Millions of demonstrators across the country have taken the immigrant rights debate beyond the Washington, D.C., Beltway and right-wing talk shows. They have opened the way towards winning majority support for the issue in the overall struggle against the ultra-right.
Labor, religious, civil rights, peace and other groups have helped build the mass upsurge of predominantly Latino and other immigrant communities of color. On April 10, they are stepping up their participation and reaching deeper into their bases to rally with immigrant communities in a national day of protest in dozens of cities and towns across the country.
April 10 begins a two-week spring congressional recess. The protest will leverage the force of the surging movement to reach key members of Congress when they are at home in their districts, pressing them to legislatively block the right-wing Republican anti-immigrant blitz.
Equally important is building support for democratic measures to legalize immigrant workers with a path to citizenship, due process and civil and labor rights.
The right-wing Republican leadership, with much media support, has orchestrated the anti-immigrant legislative blitz.
HR 4437, authored by the Republican chair of the House Judiciary Committee James Sensenbrenner, was rushed through with “strong support” from the White House in December. The bill has police-state dimensions with massive border and interior enforcement programs, reductions in due process and the criminalization of undocumented immigrants and those who provide them any aid.
Though the bill, and its Senate companion SB 2454 introduced by Senate leader Bill Frist (R-Tenn.), lacks the employer-friendly guest worker features Bush proposes, it is a logical extension of his immigration policies since Sept. 11, 2001. Most functions have been put under the Department of Homeland Security, which has increasingly replaced civil with criminal proceedings, and especially replaced due process with expedited deportation and mandatory detentions. In June 2004, the administration terrorized Latino immigrants with selective dragnet deportation raids in California.
These repressive policies have had a chilling effect on immigrant communities and their allies while emboldening anti-immigrant demagogues. Bush’s national security and anti-terrorism themes have also smoke-screened global government and corporate policies that lower living standards in developing countries, impelling greater immigration to the U.S.
The immigrant rights upsurge reflects growing resentment against the deteriorating economic, social and political conditions, accelerated by right-wing Republican policies.
The eruption of millions in motion can be traced to persistent struggle on many levels. Despite claims to the contrary, Latino voters, with children of immigrants in the lead, increased their margins significantly against Bush in 2004 nationwide. This grew stronger in California’s 2005 election, helping defeat right-wing initiatives. Union organizing and contract and strike struggles have continued to attract greater numbers of immigrant workers into successful efforts.
In 2003 Mexican American college students united in protest against right-wing attacks on their campus groups.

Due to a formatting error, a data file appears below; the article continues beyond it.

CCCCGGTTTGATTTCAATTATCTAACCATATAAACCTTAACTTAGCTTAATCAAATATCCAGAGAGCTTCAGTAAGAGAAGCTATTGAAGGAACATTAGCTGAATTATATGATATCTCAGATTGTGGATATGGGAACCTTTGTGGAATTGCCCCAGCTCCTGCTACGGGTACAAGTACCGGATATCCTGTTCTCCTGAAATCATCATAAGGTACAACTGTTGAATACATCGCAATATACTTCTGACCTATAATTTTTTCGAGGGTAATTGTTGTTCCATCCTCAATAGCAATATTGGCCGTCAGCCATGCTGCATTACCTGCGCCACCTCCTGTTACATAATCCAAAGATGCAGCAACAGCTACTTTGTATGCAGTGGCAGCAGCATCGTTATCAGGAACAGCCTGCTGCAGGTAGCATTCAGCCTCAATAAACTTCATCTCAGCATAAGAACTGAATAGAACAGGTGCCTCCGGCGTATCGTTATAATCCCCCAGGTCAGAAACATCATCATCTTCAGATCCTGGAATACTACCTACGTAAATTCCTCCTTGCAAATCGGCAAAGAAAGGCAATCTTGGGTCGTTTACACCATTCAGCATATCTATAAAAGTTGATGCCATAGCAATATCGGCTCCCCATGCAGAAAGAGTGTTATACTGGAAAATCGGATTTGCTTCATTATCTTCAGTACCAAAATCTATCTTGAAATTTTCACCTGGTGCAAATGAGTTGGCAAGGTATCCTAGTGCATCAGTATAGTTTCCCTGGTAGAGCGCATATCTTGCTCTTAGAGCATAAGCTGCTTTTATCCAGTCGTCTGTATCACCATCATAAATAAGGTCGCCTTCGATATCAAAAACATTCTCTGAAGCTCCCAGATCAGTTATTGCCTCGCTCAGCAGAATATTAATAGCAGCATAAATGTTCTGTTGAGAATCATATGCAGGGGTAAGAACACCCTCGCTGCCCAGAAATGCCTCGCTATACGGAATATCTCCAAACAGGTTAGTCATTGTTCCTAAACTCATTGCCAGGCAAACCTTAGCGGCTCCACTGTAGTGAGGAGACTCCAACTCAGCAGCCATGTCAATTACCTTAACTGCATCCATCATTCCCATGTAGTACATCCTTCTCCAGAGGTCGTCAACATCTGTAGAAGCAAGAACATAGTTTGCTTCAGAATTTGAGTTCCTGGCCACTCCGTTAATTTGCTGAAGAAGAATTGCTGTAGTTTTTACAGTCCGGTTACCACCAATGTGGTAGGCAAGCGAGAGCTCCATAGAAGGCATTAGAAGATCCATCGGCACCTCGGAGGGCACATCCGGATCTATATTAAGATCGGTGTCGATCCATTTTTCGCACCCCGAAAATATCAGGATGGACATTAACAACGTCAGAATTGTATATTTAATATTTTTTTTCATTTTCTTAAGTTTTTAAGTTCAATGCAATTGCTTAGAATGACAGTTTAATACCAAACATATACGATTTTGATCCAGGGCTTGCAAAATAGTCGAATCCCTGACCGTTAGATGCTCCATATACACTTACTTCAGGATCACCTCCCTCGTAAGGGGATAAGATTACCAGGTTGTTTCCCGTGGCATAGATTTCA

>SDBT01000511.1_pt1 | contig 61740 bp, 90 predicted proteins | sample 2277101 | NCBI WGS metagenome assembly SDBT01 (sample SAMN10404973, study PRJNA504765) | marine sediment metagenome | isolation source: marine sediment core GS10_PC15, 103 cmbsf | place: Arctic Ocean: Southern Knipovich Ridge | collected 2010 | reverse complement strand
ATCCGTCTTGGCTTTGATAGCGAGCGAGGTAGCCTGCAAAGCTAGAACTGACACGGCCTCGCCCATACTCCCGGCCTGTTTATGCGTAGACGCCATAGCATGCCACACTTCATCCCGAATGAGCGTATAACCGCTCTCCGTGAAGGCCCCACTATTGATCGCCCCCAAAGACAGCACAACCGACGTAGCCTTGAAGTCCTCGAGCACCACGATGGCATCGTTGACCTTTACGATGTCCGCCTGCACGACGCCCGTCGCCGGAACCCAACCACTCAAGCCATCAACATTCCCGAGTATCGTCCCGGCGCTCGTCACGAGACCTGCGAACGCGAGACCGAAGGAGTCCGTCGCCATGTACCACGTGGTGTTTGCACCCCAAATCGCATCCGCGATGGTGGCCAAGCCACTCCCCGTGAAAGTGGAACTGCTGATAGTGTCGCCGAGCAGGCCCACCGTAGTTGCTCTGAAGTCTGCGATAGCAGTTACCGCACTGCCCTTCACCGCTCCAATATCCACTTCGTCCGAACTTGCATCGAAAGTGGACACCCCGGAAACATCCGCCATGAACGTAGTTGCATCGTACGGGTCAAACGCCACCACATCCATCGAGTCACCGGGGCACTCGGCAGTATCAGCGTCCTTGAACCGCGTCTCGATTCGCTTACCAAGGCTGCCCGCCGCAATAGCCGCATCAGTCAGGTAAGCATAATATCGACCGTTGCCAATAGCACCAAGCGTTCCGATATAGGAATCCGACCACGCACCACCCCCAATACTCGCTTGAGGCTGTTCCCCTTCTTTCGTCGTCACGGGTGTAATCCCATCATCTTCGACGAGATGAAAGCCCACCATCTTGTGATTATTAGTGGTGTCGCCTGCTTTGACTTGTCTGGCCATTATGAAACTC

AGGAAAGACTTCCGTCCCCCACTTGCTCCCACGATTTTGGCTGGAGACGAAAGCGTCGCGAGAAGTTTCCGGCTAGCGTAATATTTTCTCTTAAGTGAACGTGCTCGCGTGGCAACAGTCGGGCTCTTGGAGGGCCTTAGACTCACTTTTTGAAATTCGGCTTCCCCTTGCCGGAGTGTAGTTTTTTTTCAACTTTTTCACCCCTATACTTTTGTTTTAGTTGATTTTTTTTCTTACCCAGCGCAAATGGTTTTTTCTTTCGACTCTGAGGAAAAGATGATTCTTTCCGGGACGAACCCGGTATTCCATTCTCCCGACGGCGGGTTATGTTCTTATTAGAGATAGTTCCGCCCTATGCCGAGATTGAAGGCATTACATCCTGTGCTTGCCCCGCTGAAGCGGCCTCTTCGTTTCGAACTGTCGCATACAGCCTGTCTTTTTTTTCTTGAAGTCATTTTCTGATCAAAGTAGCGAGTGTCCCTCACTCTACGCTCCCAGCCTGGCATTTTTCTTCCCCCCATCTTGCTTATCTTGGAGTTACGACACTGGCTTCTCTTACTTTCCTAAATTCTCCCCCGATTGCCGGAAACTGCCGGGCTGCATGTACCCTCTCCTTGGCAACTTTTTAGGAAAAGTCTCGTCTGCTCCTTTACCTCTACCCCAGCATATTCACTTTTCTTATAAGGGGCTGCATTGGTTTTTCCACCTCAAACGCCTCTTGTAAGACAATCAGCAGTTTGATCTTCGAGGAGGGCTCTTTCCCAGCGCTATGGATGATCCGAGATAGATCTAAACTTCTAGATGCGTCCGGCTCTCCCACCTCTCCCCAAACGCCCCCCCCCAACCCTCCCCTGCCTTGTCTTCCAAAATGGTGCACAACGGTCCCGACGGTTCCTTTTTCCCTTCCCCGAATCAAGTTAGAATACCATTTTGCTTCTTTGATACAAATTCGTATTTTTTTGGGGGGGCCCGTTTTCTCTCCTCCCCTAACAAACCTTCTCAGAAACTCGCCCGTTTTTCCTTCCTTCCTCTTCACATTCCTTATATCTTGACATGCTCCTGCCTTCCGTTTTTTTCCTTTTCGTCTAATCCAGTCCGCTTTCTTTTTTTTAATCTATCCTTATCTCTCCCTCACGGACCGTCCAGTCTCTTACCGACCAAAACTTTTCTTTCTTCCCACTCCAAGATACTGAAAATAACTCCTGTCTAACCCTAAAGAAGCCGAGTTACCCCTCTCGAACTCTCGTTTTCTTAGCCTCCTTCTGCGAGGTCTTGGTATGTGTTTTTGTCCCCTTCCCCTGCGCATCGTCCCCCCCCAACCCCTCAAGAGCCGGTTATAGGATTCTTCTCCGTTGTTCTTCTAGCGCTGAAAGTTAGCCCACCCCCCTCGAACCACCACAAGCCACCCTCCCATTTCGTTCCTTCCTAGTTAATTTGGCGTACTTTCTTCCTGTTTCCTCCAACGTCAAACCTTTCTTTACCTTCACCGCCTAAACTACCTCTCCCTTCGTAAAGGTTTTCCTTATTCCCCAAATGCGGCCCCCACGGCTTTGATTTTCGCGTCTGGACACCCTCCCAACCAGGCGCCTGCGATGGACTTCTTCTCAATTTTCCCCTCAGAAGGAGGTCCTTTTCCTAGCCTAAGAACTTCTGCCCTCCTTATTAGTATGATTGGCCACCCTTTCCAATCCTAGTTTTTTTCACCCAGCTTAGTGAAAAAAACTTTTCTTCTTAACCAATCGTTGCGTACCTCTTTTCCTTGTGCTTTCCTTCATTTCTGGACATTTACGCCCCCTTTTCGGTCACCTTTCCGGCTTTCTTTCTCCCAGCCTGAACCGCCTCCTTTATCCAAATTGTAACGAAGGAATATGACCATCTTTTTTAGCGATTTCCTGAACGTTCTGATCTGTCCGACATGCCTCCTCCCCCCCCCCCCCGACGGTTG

In 2004 tens of thousands protested government immigration raids in California. In 2005 demonstrations against hate groups drew hundreds of thousands nationally, with over 20,000 protesting the Minutemen in Chicago on July 1.
In the same period, the Immigrant Workers Freedom Ride and other efforts for comprehensive immigration reform drew together an active national coalition of labor, religious and civil rights groups. Outrage at HR 4437 brought these trends together, opening the way for the immigrant/civil rights movement which erupted last month.
This new movement has brought forth the human faces of immigrant workers. Two polls taken after the Chicago and Los Angeles marches show that nationally 56 percent of Americans support temporary work status for the undocumented, and 59 percent in California support outright legal status.
In recent days civil rights, labor and religious leaders have stepped up their defense of immigrant rights. The Rev. Jesse Jackson said the options today are perpetual second-class status for undocumented workers or “a road to citizenship, benefiting from their willingness to work, pay taxes and contribute.” AFL-CIO President John Sweeney said, “We echo the cries of our immigrant brothers and sisters in calling for a real solution to our immigration problems.” Cardinal Roger Mahony of Los Angeles called for making April 5 a day of solidarity with undocumented workers.
Grassroots efforts have brought forward the aspirations of the undocumented for equality and full rights, especially following the Los Angeles demonstrations, where calls for amnesty, permanent residency, and economic boycotts, walkouts and work stoppages were roundly cheered. Proposals for an April 15 national student walkout and a May 1 Great American Boycott are drawing growing support.
The fight for equality for immigrants is an integral part of the long-term struggle for democracy in America that is at a critical point this year. In many ways the upsurge for immigrant worker equality is what the Bush-Sensenbrenner-Frist blitz of enforcement and guest worker programs has been intended to pre-empt. On April 10 the focus will be on stopping the pre-emption and laying the basis for the ongoing struggle for immigrants. The slogan “today we march, tomorrow we vote” is the keynote for using the the Nov. 7 elections to help end the right-wing, anti-immigrant, racist, anti-people domination of our government.
Rosalío Muñoz (firstname.lastname@example.org) is the Communist Party USA Southern California district organizer.